This story was written by David Kaplan.
Although cable companies have quieted their efforts on using behavioral targeting on their broadband ISP subscribers, Congressional and regulatory scrutiny of the the practice is continuing. A House of Representatives subcommittee brought in online privacy advocates for a hearing this week to seek testimony on draft legislation on BT (NYSE: BT), ClickZ's Kate Kaye reported.
Looking to 2002: A draft bill sponsored by Rep. Rick Boucher (D-Va.), the chairman of the House Subcommittee on Communications, Technology, and the Internet, is intended to order companies that gather personal data online to tell users what sort of information they're looking to obtain. They'll also have to detail what they intend to do with users' data and provide clear ways of opting out. As a model, the subcommittee is using a bill drafted in 2002 by Cliff Stearns (R-Fl.). His Consumer Privacy Protection Act, which was never enacted, had most of the elements in the current bill. Clearly, the regulatory climate is considerably different from seven years ago and what seemed dead on arrival in 2002 is very much alive in 2009. More after the jump.
Focus is on search, ad netsnot ISPs: Stearns himself warned lawmakers to tread carefully, since any legislation could make things tougher for struggling online businesses in this dismal economy. However, he did signal an approach that would zero in on the activities of search engines and ad networks, as opposed to cable providers. It was complaints over cable operator Charter Communications (NSDQ: CHTR) proposed test of its ISP broadband customers that ignited Congressional hearings last years.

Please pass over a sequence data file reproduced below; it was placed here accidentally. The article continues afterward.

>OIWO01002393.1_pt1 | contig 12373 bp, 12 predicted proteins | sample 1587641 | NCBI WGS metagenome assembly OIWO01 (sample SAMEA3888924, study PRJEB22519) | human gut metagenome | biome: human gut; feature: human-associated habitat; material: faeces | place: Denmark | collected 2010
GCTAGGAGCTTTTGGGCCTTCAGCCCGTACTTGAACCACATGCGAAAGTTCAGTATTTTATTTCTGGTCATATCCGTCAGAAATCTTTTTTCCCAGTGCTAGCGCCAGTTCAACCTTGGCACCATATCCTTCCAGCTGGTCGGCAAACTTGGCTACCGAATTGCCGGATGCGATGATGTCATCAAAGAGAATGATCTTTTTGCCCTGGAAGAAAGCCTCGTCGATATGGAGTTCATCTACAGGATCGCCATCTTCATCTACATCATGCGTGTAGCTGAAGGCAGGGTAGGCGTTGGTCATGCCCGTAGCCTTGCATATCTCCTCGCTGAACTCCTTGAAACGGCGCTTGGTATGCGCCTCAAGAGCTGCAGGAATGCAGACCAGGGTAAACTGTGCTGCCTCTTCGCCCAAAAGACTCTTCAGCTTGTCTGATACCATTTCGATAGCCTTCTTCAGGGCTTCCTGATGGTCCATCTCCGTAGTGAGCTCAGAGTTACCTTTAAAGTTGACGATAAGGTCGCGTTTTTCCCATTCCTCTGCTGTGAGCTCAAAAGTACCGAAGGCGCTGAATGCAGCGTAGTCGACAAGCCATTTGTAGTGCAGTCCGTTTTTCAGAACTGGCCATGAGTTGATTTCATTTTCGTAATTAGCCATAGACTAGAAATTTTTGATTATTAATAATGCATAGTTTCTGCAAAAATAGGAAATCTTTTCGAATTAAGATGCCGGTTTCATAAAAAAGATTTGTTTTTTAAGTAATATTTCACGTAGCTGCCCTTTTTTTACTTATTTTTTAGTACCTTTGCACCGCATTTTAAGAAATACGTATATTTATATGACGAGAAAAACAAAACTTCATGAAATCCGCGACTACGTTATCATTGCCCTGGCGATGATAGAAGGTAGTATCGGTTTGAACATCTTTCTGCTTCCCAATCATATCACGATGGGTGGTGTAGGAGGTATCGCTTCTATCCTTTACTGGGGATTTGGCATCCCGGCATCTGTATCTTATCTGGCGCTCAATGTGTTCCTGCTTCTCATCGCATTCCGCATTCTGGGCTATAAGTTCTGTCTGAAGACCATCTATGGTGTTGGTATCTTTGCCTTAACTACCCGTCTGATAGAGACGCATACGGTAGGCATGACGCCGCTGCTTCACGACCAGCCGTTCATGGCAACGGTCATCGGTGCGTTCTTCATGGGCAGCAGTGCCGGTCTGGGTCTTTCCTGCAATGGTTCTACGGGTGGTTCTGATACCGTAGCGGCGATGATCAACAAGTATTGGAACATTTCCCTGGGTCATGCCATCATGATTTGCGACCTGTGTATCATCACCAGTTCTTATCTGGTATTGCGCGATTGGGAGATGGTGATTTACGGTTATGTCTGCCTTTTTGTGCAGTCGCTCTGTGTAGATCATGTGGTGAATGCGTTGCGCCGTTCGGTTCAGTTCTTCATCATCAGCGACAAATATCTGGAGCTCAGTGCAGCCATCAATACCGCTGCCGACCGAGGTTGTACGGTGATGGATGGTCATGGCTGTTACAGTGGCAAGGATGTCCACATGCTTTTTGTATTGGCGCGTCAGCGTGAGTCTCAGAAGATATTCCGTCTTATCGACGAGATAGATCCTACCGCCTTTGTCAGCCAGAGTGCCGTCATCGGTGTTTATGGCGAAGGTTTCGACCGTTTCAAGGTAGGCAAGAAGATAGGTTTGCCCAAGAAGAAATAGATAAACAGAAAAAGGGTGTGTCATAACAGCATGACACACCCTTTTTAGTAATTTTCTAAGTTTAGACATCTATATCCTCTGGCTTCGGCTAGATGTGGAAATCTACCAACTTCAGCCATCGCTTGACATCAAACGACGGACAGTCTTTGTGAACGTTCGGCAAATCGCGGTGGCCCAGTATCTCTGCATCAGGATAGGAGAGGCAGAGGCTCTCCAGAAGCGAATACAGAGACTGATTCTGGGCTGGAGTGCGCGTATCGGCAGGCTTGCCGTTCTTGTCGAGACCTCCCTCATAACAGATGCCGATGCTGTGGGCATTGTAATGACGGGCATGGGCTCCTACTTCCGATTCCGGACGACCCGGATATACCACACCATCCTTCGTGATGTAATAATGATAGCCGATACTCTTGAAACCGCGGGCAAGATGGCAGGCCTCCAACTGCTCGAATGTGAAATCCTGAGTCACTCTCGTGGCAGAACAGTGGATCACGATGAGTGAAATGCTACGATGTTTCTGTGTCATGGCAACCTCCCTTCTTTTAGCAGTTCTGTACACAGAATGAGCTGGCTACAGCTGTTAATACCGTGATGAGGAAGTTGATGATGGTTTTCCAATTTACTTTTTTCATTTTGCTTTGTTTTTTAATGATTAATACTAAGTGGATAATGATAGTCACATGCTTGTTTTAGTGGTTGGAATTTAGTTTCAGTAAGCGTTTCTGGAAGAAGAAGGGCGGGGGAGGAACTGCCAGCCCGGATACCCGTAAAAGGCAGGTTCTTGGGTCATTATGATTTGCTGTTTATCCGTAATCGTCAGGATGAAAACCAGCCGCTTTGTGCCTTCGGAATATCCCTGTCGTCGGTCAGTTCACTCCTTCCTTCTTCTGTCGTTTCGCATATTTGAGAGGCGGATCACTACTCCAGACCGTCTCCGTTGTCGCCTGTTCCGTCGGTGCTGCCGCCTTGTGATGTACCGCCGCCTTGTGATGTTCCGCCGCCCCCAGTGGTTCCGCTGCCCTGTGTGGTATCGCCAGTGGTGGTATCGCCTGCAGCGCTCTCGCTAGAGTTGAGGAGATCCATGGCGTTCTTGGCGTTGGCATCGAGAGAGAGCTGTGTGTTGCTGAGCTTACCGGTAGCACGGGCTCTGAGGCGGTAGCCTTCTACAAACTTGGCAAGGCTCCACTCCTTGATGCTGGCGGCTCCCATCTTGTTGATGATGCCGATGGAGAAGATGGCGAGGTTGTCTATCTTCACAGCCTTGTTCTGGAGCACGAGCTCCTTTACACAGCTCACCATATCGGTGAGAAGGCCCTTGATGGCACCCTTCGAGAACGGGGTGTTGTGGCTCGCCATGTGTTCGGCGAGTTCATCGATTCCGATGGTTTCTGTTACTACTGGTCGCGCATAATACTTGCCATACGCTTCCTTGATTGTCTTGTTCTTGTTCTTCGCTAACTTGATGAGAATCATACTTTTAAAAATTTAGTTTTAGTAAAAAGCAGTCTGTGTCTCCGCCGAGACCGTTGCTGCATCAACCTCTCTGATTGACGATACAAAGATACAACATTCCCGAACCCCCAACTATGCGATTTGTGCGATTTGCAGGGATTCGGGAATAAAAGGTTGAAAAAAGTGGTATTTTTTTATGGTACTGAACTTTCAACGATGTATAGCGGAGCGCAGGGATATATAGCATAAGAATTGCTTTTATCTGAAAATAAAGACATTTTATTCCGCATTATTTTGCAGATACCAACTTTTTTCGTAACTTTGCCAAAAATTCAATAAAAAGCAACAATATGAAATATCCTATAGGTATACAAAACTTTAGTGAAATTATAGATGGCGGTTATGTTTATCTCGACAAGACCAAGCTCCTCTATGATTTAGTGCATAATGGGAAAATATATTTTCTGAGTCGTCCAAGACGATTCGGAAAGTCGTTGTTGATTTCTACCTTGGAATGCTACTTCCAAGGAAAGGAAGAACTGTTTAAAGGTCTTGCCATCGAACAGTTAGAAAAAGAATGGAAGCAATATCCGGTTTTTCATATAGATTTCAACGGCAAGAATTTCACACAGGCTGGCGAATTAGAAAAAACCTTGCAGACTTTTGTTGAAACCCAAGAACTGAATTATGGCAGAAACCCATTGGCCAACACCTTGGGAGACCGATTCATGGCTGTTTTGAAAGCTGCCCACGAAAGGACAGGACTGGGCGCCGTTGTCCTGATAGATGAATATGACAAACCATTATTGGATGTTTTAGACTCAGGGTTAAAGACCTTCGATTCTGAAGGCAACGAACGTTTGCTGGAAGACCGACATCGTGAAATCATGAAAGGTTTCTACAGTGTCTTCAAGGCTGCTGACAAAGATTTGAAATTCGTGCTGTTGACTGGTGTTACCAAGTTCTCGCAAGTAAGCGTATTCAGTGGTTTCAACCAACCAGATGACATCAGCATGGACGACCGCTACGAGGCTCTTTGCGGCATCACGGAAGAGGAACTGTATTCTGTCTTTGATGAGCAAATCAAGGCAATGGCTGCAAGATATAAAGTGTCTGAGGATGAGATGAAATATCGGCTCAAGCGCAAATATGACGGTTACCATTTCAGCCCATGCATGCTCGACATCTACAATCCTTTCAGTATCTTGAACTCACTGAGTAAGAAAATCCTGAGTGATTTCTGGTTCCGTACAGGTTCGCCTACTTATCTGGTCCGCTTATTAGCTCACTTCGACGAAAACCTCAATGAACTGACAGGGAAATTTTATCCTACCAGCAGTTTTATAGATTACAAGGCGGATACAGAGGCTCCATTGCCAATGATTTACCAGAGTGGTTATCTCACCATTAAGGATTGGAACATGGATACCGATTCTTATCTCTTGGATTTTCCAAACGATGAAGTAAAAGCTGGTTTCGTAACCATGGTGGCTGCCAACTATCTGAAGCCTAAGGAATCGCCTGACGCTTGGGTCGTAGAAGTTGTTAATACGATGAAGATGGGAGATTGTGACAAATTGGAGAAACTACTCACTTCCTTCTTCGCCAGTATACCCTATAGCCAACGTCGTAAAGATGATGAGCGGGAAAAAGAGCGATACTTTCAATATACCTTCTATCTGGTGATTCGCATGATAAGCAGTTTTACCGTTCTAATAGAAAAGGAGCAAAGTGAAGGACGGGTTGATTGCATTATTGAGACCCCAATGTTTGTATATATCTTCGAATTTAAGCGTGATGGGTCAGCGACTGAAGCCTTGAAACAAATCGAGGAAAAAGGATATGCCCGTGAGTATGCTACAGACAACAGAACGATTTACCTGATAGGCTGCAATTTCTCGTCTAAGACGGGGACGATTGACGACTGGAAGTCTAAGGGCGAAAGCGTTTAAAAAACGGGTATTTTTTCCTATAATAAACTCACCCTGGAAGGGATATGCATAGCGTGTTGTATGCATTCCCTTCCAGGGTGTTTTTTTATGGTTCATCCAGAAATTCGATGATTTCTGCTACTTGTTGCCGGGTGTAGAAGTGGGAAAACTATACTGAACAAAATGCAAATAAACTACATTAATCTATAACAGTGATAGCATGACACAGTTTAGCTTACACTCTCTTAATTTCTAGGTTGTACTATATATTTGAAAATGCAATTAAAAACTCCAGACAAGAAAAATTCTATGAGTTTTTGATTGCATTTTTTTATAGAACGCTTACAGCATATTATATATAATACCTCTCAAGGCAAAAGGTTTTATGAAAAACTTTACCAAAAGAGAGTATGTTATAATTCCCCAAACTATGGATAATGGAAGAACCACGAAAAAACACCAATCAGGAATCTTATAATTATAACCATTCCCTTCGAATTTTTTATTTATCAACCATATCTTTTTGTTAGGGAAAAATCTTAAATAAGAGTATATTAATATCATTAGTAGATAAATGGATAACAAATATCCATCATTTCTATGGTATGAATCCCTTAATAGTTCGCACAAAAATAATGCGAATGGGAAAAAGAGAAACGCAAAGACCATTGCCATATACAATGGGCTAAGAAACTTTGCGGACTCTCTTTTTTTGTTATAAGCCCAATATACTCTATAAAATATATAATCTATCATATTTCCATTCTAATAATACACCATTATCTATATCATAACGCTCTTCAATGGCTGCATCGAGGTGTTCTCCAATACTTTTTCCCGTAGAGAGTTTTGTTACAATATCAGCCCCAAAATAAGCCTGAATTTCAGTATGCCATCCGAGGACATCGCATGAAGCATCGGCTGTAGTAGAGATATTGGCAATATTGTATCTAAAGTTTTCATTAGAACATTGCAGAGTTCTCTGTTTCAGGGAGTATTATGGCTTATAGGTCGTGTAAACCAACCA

Opposition gets into place: Reps from AT&T (NYSE: T), the trade group National Cable and Telecommunications Association, and mobile social platform Loopt, all pressed their case for no legislative action. Targeters have tended to argue that they only use a small amount of the data they collect. Of course, if legislation is to be written, they want a hand in crafting it. Leslie Harris, president and CEO of the Center for Democracy and Technology tried to blunt the companies' arguments against pursuing a consumer privacy law, saying, "Just because ISPs or advertising networks may use only a small portion of what is captured and do not retain other information does not diminish the breadth and intrusiveness of the initial data capture." It's not just Congress that's scrutinizing behavioral targeting; the FTC and state legislatures have been aggressively looking at the issue. In the end, Congressional action might be the best thing for the industry, since a patchwork of local laws would only lead to even more headaches for companies over privacy.
By David Kaplan